This replaces guidance originally issued in February 2016.
In any cases of uncertainty please contact your Optical Confederation representative body (see Help below)
Universal Credit is the new single payment system which is gradually being phased in across the UK. It replaces the old income-related benefits system1 for people who are looking for work or on low incomes. Other entitlements e.g. patients under 16, patients over 60, patients diagnosed with diabetes or glaucoma etc., remain unchanged.
As with the old system many people on Universal Credit will be entitled to an NHS (GOS) sight-test and assistance towards the cost of spectacles or contact lenses via a GOS voucher.
This guidance sets out what you should do when a patient claims an NHS sight test and/or voucher on the grounds that they are in receipt of Universal Credit.
As previously and with other entitlements, the responsibility is on the patient to declare that they are in receipt of Universal Credit and within the relevant earnings thresholds, by ticking and signing the appropriate GOS form and ideally showing proof of eligibility.
Universal Credit beneficiaries should have an award letter from the Department for Work and Pensions or their local Jobcentre bearing their name – either as recipient or partner or child of recipient
– stating that they are in receipt of Universal Credit.
The format may vary from region to region but all will be dated and date-limited.
If the patient cannot produce evidence of entitlement, you should still provide the NHS care the patient needs and, as with other entitlements, you should put a cross in the Evidence Not Seen option (below the boxes for the claimant’s National Insurance (NI) number).
If your practice management system or GOS form does not yet include an option for Universal Credit
you should use the Income Based Job Seeker’s Allowance option.
As the new system is being rolled out in stages, the old benefit entitlements continue to be valid for NHS eligibility (if in date) as does a Universal Credit entitlement in an area where Universal Credit has not yet been introduced.
A practice may therefore see some patients with old benefit entitlements and some with Universal Credit entitlements. No patient should have both however and, if they do, in-date Universal Credit takes precedence.
Eligibility Criteria (from 1 December 2016)2
A patient qualifies for help with health costs, including free sight tests and NHS vouchers for optical appliances, if they received Universal Credit and they (together with any joint claimant with whom they claim Universal Credit):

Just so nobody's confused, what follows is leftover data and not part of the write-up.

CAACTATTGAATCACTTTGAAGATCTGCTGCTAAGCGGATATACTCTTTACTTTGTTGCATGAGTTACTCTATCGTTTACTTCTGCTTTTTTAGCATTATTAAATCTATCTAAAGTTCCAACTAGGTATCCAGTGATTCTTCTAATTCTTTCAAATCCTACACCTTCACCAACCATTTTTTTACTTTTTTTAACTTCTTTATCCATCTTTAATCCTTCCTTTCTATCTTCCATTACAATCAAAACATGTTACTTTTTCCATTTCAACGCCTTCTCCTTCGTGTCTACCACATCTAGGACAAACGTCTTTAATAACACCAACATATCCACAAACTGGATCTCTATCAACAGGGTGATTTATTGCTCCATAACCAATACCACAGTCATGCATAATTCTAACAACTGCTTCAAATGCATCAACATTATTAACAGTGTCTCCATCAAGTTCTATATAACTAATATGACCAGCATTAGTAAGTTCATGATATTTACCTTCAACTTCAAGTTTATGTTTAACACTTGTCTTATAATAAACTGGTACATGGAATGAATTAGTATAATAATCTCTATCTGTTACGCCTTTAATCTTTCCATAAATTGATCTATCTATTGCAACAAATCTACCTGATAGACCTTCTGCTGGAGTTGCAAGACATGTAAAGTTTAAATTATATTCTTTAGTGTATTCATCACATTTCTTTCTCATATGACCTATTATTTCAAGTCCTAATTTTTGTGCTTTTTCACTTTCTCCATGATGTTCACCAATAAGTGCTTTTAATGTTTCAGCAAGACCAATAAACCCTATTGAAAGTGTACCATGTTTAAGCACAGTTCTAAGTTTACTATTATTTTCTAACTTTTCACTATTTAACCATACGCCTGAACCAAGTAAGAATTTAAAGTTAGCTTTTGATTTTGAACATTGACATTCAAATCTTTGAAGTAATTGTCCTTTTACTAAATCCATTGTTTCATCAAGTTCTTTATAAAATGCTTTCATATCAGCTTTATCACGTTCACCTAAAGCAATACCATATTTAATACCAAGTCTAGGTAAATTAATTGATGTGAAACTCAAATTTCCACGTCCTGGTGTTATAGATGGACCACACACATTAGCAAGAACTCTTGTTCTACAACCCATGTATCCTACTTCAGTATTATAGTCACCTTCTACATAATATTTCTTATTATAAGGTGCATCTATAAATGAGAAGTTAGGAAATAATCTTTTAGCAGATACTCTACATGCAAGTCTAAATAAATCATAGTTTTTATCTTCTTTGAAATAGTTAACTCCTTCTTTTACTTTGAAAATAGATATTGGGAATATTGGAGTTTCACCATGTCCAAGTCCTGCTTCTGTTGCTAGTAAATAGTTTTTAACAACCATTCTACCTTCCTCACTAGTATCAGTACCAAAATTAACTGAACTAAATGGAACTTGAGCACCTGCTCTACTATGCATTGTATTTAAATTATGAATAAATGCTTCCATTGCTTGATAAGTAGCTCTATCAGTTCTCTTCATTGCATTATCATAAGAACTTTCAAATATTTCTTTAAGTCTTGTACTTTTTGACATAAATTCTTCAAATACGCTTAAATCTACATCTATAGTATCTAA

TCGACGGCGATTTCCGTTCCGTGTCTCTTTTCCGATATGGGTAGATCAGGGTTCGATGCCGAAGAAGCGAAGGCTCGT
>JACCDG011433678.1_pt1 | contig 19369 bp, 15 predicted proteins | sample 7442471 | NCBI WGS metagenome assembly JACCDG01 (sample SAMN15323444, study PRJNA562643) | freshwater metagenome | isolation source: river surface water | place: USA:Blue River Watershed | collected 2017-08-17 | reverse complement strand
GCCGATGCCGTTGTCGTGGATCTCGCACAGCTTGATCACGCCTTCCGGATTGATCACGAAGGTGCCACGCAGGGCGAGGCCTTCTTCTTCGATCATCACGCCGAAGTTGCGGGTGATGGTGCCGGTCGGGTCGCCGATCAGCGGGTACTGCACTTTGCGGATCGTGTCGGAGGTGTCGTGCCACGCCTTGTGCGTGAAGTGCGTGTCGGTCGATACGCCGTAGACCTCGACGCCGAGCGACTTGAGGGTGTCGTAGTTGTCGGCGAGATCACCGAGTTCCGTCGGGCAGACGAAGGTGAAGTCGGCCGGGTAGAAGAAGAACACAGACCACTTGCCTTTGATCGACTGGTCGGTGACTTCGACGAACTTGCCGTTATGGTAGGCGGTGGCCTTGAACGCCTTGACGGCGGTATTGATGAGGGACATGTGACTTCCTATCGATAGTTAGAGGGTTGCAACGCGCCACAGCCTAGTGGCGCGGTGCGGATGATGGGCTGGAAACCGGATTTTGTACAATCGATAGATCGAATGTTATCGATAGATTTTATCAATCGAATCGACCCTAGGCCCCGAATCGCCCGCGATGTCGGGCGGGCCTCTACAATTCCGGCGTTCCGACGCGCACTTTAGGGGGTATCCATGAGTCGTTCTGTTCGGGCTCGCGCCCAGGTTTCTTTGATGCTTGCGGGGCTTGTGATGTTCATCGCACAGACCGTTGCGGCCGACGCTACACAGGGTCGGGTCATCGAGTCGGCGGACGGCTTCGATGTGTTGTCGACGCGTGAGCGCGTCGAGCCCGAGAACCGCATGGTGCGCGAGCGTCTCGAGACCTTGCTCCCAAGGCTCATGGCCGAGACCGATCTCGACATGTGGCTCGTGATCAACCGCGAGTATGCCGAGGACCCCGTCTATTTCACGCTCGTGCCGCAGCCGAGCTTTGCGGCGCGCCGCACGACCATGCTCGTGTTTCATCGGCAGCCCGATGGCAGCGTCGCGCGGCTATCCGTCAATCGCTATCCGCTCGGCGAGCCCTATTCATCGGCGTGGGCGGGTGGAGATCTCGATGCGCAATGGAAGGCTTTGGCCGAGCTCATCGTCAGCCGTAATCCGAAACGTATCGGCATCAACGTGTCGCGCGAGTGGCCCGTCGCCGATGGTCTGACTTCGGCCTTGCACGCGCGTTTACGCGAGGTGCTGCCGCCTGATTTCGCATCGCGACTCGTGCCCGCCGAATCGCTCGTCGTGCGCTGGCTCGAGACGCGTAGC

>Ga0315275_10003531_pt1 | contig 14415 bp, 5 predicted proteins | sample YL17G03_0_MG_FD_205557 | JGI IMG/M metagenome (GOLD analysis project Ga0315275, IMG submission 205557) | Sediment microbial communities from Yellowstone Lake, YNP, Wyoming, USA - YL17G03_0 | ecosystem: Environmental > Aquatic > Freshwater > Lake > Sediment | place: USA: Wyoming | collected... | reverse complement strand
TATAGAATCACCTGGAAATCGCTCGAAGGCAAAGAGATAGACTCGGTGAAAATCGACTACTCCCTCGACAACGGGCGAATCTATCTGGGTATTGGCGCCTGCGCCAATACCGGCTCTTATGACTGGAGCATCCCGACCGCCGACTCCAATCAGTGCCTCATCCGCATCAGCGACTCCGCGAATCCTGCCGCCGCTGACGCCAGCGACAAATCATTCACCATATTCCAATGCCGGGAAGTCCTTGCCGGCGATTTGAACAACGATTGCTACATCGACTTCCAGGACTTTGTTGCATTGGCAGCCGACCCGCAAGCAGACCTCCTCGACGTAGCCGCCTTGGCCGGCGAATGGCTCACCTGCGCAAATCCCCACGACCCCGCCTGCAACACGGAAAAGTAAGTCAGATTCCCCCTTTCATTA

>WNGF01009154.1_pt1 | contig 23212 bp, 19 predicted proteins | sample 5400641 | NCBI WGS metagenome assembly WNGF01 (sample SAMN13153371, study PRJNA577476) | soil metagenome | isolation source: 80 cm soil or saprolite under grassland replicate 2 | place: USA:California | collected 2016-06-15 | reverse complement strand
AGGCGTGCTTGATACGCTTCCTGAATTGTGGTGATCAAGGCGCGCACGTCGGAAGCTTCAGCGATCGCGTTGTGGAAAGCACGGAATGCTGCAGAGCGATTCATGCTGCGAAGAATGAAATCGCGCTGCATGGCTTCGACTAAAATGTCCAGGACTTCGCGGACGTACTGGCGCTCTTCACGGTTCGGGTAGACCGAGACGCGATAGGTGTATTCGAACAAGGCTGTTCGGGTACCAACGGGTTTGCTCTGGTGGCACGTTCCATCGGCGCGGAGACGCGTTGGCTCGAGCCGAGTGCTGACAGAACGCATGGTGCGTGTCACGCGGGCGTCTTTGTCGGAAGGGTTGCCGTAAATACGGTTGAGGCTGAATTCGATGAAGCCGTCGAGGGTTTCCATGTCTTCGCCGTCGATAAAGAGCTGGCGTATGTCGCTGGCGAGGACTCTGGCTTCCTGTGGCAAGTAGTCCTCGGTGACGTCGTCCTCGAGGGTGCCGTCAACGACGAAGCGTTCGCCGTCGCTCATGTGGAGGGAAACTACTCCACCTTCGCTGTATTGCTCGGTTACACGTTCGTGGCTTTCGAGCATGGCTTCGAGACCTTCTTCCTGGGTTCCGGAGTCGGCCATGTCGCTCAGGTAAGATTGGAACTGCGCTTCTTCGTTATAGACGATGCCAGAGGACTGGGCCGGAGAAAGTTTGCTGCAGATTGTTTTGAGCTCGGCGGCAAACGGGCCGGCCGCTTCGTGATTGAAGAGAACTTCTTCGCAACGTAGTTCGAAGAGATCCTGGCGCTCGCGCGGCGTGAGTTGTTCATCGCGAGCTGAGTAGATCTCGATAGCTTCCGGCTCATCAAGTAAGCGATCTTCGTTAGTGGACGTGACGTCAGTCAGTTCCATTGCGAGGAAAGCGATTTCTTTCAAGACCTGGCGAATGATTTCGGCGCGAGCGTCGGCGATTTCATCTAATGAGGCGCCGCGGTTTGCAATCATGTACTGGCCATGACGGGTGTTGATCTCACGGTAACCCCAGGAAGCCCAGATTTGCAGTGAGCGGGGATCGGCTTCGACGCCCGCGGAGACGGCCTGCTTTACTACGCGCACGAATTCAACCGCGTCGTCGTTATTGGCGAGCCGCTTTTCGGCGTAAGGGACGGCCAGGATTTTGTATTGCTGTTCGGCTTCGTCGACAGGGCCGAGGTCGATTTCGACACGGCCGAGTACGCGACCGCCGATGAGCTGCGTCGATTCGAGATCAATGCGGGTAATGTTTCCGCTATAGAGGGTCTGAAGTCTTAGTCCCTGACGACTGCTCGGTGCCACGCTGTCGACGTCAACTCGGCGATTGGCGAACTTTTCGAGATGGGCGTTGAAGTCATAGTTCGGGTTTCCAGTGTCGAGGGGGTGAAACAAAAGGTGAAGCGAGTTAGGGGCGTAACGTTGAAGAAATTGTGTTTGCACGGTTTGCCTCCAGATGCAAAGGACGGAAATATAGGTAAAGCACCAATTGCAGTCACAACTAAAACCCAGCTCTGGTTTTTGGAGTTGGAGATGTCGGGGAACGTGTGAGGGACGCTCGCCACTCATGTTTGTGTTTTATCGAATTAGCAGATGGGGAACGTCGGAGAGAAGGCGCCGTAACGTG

If a patient is not sure of their eligibility, they can self-check against the above thresholds.
If a patient now receiving Universal Credit had already been issued with an optical voucher this will still be valid and may still be accepted provided it has not already been used.
Has Universal Credit been rolled out to my area yet?
An updated list of Jobcentre areas where Universal Credit can be claimed is available at www.gov.uk/guidance/jobcentres-where-you-can-claim-universal-credit
As Universal Credit is being introduced stage-by-stage to different groups – single people, couples, and then families – even when it is available in specific areas, not everyone will be able to access it immediately.
In any cases of uncertainty please contact your Optical Confederation representative body:
Government advice www.gov.uk/guidance/universal-credit-toolkit-for-partner-organisations
Universal Credit national expansion www.gov.uk/government/uploads/system/uploads/attachment_data/file/453657/universal- credit-national-expansion-tranche-three-and-four.pdf
NHS Choices website www.nhs.uk/uc-healthcosts
Universal Credit Regulations 2013 www.legislation.gov.uk/ukdsi/2013/9780111531938/pdfs/ukdsi_9780111531938_en.pdf
The National Health Service (Exemptions from Charges, Payments and Remission of Charges) (Amendment and Transitional Provisions) Regulations 2016 www.legislation.gov.uk/uksi/2016/1045/made